Asiana Airlines Crash in San Francisco

Asiana Airlines Crash in San Francisco

Three Dead, 182 Hospitalized After Fiery Crash

Asiana Airlines CEO Apologizes to Families

By NBC Bay Area Staff
|  Friday, Dec 13, 2013  |  Updated 2:40 PM PDT
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The president and CEO of Asiana Airlines offered what he called a sincere apology to the families of the victims of Saturday's crash landing at SFO.

The president and CEO of Asiana Airlines offered what he called a sincere apology to the families of the victims of Saturday's crash landing at SFO.

Photos and Videos

RAW VIDEO: Asiana Airlines CEO Arrives at SFO

Asiana Airlines CEO and president Yoon Young-Doo was greeted by a mob of media when he arrived at SFO on Tuesday.

Crash Survivors Reunited With Families

Some of the youngest survivors of the Asiana Airlines crash have been reunited with their parents. Family members arrived overnight and were shuttled to the Crowne Plaza Hotel where the students are staying.
More Photos and Videos

The president and CEO of Asiana Airlines, Yoon Young-Doo, met Tuesday with the families of the two girls who died in Saturday’s crash at San Francisco International Airport, as they left for the Bay Area.

Young-Doo bowed and apologized to the parents. The father of one of the teens started shouting at the president.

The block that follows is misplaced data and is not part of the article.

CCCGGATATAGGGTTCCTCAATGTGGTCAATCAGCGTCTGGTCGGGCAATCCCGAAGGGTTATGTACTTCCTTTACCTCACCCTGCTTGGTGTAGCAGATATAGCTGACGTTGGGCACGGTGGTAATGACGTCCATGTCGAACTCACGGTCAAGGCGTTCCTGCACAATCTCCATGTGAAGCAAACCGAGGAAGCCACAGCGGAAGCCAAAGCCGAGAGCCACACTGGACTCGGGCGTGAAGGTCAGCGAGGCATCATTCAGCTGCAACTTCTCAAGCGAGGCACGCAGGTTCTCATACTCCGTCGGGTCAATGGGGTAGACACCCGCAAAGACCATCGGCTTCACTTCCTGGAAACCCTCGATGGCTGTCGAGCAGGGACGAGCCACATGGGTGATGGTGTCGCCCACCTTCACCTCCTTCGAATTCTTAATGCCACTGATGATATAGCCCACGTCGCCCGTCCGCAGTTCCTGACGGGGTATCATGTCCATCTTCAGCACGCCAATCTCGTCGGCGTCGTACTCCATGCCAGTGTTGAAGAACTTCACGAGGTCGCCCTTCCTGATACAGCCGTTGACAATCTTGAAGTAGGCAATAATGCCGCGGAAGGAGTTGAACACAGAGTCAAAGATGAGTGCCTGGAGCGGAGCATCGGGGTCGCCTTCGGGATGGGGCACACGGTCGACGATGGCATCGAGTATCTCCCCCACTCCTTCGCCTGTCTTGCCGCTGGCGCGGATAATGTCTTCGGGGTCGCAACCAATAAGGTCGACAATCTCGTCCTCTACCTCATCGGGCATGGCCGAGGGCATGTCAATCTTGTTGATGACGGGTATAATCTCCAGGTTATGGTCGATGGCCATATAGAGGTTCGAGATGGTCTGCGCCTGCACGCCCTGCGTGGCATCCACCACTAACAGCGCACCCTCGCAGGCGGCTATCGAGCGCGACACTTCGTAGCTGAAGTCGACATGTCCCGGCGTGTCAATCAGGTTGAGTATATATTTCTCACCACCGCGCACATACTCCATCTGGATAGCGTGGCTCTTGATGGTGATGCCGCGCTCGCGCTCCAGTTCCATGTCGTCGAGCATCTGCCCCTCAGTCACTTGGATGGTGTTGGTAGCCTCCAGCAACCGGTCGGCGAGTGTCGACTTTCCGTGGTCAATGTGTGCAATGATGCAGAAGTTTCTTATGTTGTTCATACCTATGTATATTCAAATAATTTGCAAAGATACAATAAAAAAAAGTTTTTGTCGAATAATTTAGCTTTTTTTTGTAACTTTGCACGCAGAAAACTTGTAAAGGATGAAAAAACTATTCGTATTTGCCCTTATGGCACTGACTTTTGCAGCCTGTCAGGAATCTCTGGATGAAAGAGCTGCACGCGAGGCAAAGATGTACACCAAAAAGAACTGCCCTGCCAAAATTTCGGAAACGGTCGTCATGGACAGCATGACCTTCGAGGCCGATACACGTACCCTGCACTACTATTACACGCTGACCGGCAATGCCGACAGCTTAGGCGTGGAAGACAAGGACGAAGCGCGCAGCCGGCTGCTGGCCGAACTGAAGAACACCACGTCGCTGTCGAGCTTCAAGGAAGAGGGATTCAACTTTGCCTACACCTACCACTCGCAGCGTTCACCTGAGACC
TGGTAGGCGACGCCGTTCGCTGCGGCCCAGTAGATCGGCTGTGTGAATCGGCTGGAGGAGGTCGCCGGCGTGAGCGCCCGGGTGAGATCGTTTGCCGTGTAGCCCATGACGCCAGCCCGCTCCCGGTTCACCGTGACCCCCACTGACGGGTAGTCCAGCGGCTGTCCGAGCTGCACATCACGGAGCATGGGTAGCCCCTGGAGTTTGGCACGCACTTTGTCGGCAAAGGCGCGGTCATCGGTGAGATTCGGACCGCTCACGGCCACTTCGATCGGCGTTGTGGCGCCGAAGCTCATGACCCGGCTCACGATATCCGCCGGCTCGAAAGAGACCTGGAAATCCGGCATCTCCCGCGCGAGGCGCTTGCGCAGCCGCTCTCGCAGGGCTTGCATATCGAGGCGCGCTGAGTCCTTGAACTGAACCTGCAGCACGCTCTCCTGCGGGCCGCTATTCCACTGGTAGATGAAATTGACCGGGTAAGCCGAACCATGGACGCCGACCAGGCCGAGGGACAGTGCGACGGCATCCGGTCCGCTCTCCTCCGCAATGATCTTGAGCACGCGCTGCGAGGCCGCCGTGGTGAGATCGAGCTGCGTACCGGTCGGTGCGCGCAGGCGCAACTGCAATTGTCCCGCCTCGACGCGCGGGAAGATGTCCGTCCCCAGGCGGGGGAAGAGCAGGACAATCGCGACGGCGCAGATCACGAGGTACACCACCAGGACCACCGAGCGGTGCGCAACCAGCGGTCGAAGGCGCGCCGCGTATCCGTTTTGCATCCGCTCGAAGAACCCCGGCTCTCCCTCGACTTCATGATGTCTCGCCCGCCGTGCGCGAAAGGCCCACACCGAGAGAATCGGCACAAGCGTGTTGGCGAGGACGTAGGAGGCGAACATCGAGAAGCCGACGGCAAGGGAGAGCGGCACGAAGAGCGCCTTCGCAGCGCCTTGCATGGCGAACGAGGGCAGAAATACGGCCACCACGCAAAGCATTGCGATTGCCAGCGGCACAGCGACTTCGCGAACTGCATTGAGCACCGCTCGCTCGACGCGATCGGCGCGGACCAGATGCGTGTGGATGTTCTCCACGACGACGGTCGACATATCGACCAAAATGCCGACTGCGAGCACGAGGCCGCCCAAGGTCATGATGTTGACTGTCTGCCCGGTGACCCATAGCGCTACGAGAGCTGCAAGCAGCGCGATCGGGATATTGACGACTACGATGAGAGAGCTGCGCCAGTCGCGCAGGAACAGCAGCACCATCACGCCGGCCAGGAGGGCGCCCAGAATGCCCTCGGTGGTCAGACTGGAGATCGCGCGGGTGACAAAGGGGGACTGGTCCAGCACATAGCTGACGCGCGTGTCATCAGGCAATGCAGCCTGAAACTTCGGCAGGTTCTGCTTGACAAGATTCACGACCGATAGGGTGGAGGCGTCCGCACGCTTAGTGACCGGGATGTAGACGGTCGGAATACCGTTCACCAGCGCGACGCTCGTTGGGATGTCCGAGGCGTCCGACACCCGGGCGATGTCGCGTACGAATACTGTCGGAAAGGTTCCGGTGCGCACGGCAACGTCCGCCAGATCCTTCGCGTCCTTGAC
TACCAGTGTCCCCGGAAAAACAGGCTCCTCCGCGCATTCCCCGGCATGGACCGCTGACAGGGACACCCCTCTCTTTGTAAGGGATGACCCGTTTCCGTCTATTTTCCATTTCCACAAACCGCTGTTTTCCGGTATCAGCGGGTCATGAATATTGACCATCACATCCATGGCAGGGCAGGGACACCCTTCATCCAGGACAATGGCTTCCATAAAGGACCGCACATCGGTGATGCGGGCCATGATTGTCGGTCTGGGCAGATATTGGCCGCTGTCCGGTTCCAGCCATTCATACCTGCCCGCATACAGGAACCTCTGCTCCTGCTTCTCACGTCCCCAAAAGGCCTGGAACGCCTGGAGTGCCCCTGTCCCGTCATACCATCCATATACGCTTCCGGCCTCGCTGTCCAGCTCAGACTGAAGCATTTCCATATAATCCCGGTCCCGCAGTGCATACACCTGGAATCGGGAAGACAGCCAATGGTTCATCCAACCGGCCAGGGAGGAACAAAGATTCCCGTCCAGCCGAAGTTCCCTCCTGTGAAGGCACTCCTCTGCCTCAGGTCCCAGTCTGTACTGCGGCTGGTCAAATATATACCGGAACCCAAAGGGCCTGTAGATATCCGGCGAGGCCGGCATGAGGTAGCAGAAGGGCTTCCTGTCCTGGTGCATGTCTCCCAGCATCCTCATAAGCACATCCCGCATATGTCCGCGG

Young-Doo is currently headed to San Francisco. He spoke before leaving South Korea Tuesday morning, saying he plans to visit passengers from Asiana Flight 214 and offer what he called a "sincere apology."
 
The airline president is flying the same route, Asiana 214, to get to San Francisco. He is expected to arrive around noon.
 
Before the Asiana Airlines chief boarded that flight for America, he admitted something needs to be done to prevent a similar crash from happening. He said training, specifically simulator time, needs to be improved.
 
The pilot of the flight that crashed Saturday had only 43 hours of flying time in a Boeing 777.
 
Tuesday, NTSB Chairwoman Deborah Hersman told NBC Bay Area that they interviewed two of the four pilots Monday and plan to interview the other two today. By conducting these interviews they hope to gleen the information that they cannot get from the cockpit and data recorders.
 
“Those interviews are very helpful to us,” Hersman said. “We want to make sure we understand what the crew was doing, why they were doing it, what their perceptions are, what they think the required procedures are, [and] how the automation works.”

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